Dallas D just doesn't have the talent

The Cowboys defense wasn't quick enough to get to Peyton Manning and already has yielded 400 yards passing to four quarterbacks in the first five games. AP Photo/Tony Gutierrez

IRVING, Texas -- What can you really say about a Dallas Cowboys defense that yielded 51 points and 517 yards to the Denver Broncos, other than it was abject?

Understand, this is bigger than defensive coordinator Monte Kiffin. Or defensive line coach Rod Marinelli.

Seemingly every time something goes wrong with a team folks want to fire the coach. Sometimes, that's the right move. Not always.

Last year, we blamed defensive coordinator Rob Ryan for the Cowboys' defensive woes. Now, we're blaming Kiffin.

It's the players.

It doesn't matter whether we're talking about 3-4 defense or the 4-3. And it doesn't matter whether the scheme is simplistic or complicated. If a team doesn't have enough good players -- not players with good reputations -- then it doesn't matter.

These Cowboys don't have enough good players on defense. One day, perhaps, they will.

Sport is fluid. Guys improve. The defense we saw pillaged in the second half against the San Diego Chargers and for four quarters against Denver might evolve into a good unit.

Right now, it's not.

Look at the numbers. Be warned, though, they're rated "M" for mature.

In the past six quarters, the Cowboys defense has yielded nine touchdowns and three field goals. It has allowed 777 yards on 107 plays, an average of 7.2 yards per snap.

"There was a relentless nature to how we played," Garrett said. "What's this guy talking about? They gave up 500 yards and 51 points. When you watch the tape, we played better in that regard than we had the previous week."


After five games, the Cowboys rank 28th in total defense (409.2 yards) and 31st in pass defense (326.4 yards). Teams have converted 40.3 percent (25 of 62) third-down plays against Dallas and it ranks 31st in first-down defense (7.22 yards).

That's important because it prevents the Cowboys from putting teams in long yardage situations on second and third down, where the pass rush doesn't have to worry about the run.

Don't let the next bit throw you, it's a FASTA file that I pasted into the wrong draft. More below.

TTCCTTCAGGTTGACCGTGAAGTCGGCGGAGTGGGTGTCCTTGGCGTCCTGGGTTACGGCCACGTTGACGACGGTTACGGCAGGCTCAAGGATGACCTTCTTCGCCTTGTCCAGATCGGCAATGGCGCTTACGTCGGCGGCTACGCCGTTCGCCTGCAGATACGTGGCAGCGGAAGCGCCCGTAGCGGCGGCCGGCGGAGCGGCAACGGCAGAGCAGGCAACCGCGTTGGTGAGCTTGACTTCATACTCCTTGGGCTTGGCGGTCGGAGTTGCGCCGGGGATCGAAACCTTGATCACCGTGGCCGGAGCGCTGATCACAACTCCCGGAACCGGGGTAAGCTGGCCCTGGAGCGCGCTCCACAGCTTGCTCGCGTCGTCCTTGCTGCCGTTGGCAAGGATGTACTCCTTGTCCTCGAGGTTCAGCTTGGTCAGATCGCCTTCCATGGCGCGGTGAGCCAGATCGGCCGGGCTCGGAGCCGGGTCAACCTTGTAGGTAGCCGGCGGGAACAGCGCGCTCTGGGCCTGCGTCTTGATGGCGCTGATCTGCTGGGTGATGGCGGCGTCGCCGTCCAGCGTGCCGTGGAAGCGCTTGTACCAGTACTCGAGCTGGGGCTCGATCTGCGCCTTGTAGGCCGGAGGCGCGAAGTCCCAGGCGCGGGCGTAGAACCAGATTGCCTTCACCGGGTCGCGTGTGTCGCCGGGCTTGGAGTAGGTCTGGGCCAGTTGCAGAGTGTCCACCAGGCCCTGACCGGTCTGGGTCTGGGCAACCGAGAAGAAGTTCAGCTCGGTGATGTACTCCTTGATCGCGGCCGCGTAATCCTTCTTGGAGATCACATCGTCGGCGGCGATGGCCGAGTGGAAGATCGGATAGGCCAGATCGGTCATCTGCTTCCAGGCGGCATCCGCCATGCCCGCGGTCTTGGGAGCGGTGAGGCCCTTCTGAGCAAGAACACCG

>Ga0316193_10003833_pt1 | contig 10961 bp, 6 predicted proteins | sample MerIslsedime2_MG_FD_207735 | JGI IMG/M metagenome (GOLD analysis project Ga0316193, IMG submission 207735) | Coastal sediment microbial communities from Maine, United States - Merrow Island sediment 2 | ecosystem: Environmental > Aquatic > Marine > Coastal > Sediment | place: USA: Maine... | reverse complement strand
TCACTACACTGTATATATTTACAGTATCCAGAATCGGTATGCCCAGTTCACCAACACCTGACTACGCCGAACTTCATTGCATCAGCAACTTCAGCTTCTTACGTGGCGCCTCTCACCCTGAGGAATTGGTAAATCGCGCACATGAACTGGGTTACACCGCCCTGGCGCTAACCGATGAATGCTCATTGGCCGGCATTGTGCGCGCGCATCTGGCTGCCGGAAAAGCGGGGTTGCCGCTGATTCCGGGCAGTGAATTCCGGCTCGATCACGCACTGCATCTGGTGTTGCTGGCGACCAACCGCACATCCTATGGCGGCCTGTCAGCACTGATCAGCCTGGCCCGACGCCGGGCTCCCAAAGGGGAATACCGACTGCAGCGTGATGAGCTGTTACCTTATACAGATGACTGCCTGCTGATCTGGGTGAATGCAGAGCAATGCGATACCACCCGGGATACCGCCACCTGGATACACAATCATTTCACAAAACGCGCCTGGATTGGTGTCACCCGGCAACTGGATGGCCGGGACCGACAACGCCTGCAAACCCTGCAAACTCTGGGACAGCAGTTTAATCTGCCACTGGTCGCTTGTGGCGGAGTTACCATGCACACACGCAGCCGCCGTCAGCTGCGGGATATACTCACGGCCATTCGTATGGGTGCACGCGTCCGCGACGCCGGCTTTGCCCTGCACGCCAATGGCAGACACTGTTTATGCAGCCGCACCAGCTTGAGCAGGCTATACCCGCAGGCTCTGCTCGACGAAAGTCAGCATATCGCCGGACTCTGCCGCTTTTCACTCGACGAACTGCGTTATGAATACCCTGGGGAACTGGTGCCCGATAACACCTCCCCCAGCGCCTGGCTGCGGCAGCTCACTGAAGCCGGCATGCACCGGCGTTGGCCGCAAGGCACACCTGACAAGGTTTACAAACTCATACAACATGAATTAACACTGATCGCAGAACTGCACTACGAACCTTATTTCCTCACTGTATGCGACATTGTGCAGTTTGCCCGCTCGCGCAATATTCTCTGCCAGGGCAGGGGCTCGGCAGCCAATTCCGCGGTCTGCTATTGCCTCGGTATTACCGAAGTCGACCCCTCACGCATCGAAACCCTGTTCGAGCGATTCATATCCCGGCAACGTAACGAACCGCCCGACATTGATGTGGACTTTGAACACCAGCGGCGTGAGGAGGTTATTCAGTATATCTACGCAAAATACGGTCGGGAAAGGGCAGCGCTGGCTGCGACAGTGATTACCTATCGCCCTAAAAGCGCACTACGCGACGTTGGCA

"You try to evaluate what we're doing as coaches, what we're asking our players to do," Garrett said, "and how they're doing it and if we're asking right guys to do what they're capable of doing."

The Tampa 2 defensive scheme, we've been told by Garrett and others, is all about the front four generating a fierce pass rush. Then seven defenders can drop into coverage.

All of that sounded great in the spring, when the projected starters were Anthony Spencer (32.5 sacks), Jay Ratliff (27), DeMarcus Ware (111) and Jason Hatcher (16), because they had combined for 186.5 career sacks.

Spencer (knee surgery) is out for the year. Ratliff is eligible to come off the physically unable to perform (PUP) list Monday, but who knows how much he can contribute.

With four minutes left Sunday and Denver driving for the tying touchdown, the Cowboys defensive line was composed for a few plays of Caesar Rayford, Drake Nevis, Nick Hayden and Kyle Wilber.

They have a combined three NFL sacks.

Hatcher and Ware have combined for seven sacks this season, but Hatcher is getting double-teamed regularly and Ware's body already is breaking down. He's playing through a pinched nerve and a back strain.

"You have to live in reality that these are the guys we have," Garrett said. "We feel good about these backup players who have come in and emerged as starters and guys we've gotten off the streets that have emerged as backup contributors for us."

As you know, there won't be a Bob Lilly walking through a Valley Ranch door. Or a Randy White. Or a Harvey Martin.

The Cowboys already have yielded 400 yards passing to four quarterbacks in the first five games, and they still must play Washington's Robert Griffin III twice, Detroit's Matthew Stafford, New Orleans' Drew Brees, the New York Giants' Eli Manning, Chicago's Jay Cutler and Green Bay's Aaron Rodgers.

Would you really be surprised if they gave up four more 400-yard passing days this season?

The Tampa 2 scheme is designed to prevent pass plays of 20 yards or more, but Denver's Peyton Manning and San Diego's Philip Rivers attacked the space in front of the linebackers as they dropped into their zones and let their running backs and tight ends run after the catch.

Each passed for more than 400 yards.

When the Cowboys linebackers moved up to challenge the tight ends and running backs, Manning and Rivers exploited mismatches and attacked deep. Especially Manning, who had 14 completions of 14 yards or more.

"We didn't make enough plays to get him out of rhythm," Garrett said of Manning. "It starts up front; we didn't affect him enough with our guys. We didn't cover them on the back end."

They didn't even make the Broncos punt. The Cowboys scored 48 points and still found a way to lose.

Guess what? It could happen again.